Following that line of thought, the first thing you need to consider before applying a concrete pond sealer is how the surface ought to be prepared. Concrete, like many other surfaces has its own unique properties that need to be examined before applying anything to it. First and foremost is the type of concrete that is being sealed. There is some confusion at times in regards to what concrete is. Concrete is a mixture of sand, rock, cement, lime and water. The sand and rock components can actually vary in size some which will eventually determine the over-all strength of the concrete in the end.

Mortar is not concrete nor is cement concrete although these terms are by and large used synonymously to describe concrete. The fact is that mortar for example, is use mainly for adjoining brick or block but should not be used where concrete should be. Mortar has no rock and if used like concrete, will end up being too weak to perform properly.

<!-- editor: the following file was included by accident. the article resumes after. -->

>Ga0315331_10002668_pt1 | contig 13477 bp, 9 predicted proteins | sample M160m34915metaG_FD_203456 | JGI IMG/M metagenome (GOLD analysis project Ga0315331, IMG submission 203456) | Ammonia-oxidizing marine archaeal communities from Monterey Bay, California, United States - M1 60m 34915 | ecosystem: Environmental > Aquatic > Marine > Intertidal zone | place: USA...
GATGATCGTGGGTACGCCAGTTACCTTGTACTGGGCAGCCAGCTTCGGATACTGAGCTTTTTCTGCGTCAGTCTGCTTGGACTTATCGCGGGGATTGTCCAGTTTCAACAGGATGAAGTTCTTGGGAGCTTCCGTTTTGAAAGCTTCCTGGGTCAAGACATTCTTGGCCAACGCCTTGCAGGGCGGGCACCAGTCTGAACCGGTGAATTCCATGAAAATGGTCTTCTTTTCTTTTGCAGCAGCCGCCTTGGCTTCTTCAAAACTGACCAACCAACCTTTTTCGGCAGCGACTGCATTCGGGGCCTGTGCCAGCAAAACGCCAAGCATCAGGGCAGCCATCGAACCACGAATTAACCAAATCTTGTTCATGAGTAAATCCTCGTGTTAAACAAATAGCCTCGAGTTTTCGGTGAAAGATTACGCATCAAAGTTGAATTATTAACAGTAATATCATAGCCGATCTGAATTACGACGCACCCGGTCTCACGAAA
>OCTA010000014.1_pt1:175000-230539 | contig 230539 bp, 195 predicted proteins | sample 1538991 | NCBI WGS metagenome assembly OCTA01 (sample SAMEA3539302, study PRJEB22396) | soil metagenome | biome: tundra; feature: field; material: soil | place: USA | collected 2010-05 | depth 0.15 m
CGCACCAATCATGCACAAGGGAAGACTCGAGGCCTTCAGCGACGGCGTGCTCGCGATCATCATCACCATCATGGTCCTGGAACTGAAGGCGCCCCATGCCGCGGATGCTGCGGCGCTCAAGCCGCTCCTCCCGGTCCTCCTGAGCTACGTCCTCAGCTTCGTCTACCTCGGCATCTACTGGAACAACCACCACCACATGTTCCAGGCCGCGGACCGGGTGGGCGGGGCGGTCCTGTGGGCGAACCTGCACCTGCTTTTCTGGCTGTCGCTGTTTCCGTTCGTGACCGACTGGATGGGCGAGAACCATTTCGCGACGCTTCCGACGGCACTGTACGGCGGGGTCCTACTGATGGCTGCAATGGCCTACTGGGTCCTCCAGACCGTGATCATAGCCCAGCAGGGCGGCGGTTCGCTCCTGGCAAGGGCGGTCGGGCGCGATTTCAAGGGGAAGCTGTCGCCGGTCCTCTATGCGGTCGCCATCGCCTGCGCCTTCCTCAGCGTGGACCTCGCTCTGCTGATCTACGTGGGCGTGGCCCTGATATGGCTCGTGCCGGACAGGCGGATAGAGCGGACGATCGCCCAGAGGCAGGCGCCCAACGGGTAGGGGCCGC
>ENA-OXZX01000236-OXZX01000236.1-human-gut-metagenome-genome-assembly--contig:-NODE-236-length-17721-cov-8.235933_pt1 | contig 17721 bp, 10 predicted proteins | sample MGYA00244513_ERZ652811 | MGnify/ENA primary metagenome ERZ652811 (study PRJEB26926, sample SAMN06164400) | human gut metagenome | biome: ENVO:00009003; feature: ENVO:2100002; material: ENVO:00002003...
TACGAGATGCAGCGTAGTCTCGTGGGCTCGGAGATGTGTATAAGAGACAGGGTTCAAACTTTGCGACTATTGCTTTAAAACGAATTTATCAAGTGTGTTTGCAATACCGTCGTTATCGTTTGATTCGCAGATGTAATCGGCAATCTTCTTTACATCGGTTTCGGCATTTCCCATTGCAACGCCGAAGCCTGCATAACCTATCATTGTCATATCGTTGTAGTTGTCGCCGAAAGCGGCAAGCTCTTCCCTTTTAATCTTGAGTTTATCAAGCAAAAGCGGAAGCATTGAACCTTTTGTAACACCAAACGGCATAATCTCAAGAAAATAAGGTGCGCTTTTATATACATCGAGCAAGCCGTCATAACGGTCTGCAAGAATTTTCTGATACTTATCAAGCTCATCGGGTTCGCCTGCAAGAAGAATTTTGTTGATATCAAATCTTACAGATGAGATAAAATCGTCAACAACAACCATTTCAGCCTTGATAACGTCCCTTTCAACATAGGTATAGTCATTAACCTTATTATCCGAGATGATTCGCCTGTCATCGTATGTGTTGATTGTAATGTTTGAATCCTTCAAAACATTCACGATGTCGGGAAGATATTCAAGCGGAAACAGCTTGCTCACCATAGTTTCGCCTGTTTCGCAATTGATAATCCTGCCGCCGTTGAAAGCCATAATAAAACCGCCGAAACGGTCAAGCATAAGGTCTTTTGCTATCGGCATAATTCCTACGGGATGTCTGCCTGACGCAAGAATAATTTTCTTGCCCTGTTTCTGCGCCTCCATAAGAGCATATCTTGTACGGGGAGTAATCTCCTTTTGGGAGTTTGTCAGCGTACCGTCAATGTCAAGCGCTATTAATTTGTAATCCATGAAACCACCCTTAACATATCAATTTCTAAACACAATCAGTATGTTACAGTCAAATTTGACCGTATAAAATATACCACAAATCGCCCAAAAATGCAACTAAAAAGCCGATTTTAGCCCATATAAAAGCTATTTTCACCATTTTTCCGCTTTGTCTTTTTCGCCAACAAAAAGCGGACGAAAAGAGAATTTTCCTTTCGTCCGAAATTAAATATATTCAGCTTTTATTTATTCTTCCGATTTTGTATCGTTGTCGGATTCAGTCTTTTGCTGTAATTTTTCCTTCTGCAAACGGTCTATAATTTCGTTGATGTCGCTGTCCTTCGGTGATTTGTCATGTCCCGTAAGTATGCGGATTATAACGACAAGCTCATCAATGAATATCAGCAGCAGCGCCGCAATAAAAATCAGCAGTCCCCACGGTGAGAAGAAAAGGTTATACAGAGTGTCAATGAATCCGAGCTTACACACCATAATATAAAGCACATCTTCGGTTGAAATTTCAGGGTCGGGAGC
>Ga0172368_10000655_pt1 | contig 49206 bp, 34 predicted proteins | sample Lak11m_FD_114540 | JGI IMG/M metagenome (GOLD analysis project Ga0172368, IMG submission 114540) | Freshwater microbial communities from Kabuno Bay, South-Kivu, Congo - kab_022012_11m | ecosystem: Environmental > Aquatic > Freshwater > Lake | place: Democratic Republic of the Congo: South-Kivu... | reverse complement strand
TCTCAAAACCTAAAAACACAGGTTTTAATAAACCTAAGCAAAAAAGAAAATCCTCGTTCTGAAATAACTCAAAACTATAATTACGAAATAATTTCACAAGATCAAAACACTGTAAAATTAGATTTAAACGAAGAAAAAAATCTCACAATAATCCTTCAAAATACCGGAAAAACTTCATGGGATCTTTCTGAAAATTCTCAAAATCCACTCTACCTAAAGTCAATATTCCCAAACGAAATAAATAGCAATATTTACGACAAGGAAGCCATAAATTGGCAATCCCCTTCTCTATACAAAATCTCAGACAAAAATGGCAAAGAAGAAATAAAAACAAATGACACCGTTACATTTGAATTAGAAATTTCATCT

With that said, it will now be assumed that you are working with concrete. The surface preparation for new concrete dictates that the concrete cure at least 28 days before preparing (7 days for accelerated concrete). Once cured properly, the concrete is cleaned using a mixture of one part muriatic acid and three parts water to clean the calcium sulphate from the surface. It is rinsed off and left to dry. Older concrete should be cleaned the same way.

Now you are ready to begin applying a concrete pond sealer. There are four types of tools that can be used to accomplish this:

Tool Pros Cons
Paint Brush Good for tight areas and cutting in Difficult to control sealer thickness